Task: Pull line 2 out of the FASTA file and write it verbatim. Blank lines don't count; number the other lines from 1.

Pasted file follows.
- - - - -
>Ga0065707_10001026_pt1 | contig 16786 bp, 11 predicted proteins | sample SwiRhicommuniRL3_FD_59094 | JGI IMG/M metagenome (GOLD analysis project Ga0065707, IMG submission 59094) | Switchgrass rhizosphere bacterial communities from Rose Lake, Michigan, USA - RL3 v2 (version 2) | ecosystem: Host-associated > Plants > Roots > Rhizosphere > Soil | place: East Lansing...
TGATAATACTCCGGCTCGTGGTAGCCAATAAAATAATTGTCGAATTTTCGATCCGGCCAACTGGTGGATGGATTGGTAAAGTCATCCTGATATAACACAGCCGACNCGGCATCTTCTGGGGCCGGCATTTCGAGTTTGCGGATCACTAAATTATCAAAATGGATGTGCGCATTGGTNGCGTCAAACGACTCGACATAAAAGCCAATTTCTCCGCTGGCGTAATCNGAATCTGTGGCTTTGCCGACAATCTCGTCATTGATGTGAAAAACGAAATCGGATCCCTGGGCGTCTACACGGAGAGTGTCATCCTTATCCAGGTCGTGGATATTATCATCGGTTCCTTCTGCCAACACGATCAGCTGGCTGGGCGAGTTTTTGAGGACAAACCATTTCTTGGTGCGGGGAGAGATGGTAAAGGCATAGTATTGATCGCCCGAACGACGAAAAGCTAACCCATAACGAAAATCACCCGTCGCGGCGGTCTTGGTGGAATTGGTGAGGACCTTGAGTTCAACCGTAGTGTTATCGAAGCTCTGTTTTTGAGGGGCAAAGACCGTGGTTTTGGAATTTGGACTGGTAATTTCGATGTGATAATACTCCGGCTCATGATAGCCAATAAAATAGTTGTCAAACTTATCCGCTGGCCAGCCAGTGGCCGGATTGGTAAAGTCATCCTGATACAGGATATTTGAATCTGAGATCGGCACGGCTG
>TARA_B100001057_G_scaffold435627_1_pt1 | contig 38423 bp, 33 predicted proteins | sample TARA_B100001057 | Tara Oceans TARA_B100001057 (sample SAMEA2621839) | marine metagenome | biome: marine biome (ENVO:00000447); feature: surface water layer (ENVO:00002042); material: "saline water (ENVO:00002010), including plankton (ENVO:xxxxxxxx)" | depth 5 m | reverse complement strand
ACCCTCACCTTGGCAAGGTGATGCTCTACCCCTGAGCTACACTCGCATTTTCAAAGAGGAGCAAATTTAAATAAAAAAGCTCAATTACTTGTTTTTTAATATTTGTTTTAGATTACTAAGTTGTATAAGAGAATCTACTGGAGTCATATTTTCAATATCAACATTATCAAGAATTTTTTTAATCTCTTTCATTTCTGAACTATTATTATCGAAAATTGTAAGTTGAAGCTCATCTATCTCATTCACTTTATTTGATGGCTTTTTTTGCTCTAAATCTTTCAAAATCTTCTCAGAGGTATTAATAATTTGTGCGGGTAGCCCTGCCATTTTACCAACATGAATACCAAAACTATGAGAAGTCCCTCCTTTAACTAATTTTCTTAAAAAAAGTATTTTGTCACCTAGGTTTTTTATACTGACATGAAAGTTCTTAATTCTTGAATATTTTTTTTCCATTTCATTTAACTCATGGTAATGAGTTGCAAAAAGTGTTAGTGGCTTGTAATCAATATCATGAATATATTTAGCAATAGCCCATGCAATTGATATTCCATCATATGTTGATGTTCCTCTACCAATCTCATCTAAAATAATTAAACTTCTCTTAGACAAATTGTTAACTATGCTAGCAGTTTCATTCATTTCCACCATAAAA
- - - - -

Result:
TGATAATACTCCGGCTCGTGGTAGCCAATAAAATAATTGTCGAATTTTCGATCCGGCCAACTGGTGGATGGATTGGTAAAGTCATCCTGATATAACACAGCCGACNCGGCATCTTCTGGGGCCGGCATTTCGAGTTTGCGGATCACTAAATTATCAAAATGGATGTGCGCATTGGTNGCGTCAAACGACTCGACATAAAAGCCAATTTCTCCGCTGGCGTAATCNGAATCTGTGGCTTTGCCGACAATCTCGTCATTGATGTGAAAAACGAAATCGGATCCCTGGGCGTCTACACGGAGAGTGTCATCCTTATCCAGGTCGTGGATATTATCATCGGTTCCTTCTGCCAACACGATCAGCTGGCTGGGCGAGTTTTTGAGGACAAACCATTTCTTGGTGCGGGGAGAGATGGTAAAGGCATAGTATTGATCGCCCGAACGACGAAAAGCTAACCCATAACGAAAATCACCCGTCGCGGCGGTCTTGGTGGAATTGGTGAGGACCTTGAGTTCAACCGTAGTGTTATCGAAGCTCTGTTTTTGAGGGGCAAAGACCGTGGTTTTGGAATTTGGACTGGTAATTTCGATGTGATAATACTCCGGCTCATGATAGCCAATAAAATAGTTGTCAAACTTATCCGCTGGCCAGCCAGTGGCCGGATTGGTAAAGTCATCCTGATACAGGATATTTGAATCTGAGATCGGCACGGCTG